Direct measurement of ankle stiffness during quiet standing: implications for control modelling and clinical application

Gait Posture. 2005 Jun;21(4):410-24. doi: 10.1016/j.gaitpost.2004.05.005.


In this study, we describe a device for the direct measurement of intrinsic ankle stiffness in quiet standing. It consists of a motorised footplate mounted on a force platform. By generating random sequences of step-like disturbances (1 degrees amplitude, 150 ms duration) and measuring the corresponding displacements of the center of pressure in the antero-posterior direction, we obtained torque-rotation patterns after aligning, averaging, and scaling the postural responses. Such patterns were used for estimating the value of the ankle stiffness, which was normalized as a fraction of the critical value. In order to be confident that the measurements addressed the intrinsic ankle stiffness and were not affected in a significant way by the reflex activation of the muscles in response to the test disturbances, we performed the estimates in different ways: least squares estimates with time windows of different widths and an instantaneous estimate at the time in which the angular acceleration vanishes. The statistical analysis showed that there is no significant difference among the different methods of estimate and the inspection of the electromyographic activity in response to the perturbations showed that at least two of the estimates were certainly outside the possible influence of reflex patterns. The intrinsic ankle stiffness was evaluated to be 64+/-8% of the critical stiffness for test disturbances of the order of 1 degrees. We argue that this figure identifies the lower bound of the range of values which characterise normal sway in quiet standing, whereas the upper bound is given by the estimates performed with much smaller test disturbances [1] which yield a higher value: 91+/-23%. The two estimation paradigms (with very small and very large test disturbances, respectively) are complementary also because they behave in a different way as regards the sensitivity to a bias torque: it is close to zero in the Loram & Lakie's paradigm, whereas it is significant in our paradigm. Thus, as the bias grows, it appears that the range of stiffness values is narrowed and is pushed towards the upper bound. There is a clear potential for the clinical application of these methods, in the sense that the identification of the range of stiffness values used by a patient is a measurable index of motor organisation/reorganisation.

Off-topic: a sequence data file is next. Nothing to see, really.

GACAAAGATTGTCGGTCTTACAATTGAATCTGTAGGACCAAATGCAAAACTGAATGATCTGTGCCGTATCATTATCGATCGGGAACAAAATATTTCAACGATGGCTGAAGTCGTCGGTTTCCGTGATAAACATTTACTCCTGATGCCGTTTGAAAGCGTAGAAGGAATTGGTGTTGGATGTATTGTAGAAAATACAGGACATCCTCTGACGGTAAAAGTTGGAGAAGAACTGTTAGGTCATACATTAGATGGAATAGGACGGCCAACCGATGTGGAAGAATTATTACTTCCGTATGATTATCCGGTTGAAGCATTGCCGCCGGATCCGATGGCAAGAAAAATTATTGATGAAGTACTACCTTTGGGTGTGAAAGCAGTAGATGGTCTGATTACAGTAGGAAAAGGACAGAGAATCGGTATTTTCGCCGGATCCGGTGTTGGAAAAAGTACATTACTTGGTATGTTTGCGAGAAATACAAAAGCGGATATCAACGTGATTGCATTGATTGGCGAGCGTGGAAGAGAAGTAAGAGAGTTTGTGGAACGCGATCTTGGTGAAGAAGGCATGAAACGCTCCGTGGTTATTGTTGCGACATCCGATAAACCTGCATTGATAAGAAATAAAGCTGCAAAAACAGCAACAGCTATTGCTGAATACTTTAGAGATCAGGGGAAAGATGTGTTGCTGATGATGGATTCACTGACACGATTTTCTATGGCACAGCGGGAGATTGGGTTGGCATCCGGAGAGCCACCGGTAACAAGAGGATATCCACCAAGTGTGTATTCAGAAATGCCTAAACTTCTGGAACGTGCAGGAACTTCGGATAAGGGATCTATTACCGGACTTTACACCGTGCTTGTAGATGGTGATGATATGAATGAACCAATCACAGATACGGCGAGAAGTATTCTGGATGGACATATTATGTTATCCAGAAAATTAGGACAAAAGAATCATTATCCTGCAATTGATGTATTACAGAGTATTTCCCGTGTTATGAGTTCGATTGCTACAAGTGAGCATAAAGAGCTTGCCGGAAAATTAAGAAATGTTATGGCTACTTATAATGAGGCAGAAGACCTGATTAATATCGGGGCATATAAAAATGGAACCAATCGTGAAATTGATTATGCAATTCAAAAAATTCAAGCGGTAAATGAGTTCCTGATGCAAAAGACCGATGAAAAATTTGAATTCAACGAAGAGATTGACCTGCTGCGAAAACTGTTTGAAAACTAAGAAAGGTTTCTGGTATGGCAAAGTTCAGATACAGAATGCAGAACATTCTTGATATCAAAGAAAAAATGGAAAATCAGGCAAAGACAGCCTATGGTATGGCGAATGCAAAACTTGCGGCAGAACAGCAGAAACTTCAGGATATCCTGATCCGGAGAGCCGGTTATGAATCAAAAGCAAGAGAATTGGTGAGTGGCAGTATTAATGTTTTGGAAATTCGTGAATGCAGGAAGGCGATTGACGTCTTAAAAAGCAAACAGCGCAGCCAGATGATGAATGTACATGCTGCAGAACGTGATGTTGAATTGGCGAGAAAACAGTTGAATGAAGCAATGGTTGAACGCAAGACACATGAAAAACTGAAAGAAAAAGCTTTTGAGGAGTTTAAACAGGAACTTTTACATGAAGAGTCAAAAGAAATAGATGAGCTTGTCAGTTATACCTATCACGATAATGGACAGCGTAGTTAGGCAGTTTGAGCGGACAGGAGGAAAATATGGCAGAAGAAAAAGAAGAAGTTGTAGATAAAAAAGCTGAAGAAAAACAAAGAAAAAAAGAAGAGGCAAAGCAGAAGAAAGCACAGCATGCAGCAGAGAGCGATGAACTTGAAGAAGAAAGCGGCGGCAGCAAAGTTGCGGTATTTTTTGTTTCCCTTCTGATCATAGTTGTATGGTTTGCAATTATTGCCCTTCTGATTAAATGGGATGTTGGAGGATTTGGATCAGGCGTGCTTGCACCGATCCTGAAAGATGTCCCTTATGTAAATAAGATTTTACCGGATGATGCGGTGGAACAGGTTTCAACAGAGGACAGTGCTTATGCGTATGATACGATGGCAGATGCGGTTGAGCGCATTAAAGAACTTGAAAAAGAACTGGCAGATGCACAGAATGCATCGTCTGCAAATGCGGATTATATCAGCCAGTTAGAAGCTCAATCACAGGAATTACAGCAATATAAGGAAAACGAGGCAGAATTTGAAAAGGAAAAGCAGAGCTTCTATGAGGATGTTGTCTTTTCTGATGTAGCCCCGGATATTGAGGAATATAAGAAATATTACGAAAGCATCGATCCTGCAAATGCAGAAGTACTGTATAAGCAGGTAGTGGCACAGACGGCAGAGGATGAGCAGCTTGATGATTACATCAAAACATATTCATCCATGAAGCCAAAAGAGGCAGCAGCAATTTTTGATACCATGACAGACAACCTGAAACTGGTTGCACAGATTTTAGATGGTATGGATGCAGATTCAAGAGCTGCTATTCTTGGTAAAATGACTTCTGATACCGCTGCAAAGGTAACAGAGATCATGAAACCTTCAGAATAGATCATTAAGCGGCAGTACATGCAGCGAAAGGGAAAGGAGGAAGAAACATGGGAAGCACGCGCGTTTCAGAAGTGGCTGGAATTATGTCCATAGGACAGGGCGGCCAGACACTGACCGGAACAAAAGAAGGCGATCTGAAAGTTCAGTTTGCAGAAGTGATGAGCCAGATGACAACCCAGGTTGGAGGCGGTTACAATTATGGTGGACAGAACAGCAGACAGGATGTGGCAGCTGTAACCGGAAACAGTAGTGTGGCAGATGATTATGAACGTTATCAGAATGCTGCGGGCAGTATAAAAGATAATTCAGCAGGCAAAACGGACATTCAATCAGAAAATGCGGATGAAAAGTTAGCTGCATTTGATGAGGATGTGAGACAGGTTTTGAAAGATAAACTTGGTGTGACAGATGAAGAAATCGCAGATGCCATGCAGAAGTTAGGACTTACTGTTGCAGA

Publication types

  • Research Support, Non-U.S. Gov't

MeSH terms

  • Adult
  • Ankle Joint / physiology*
  • Biomechanical Phenomena
  • Elasticity
  • Equipment Design
  • Female
  • Humans
  • Male
  • Muscle, Skeletal / physiology*
  • Posture / physiology*
  • Torque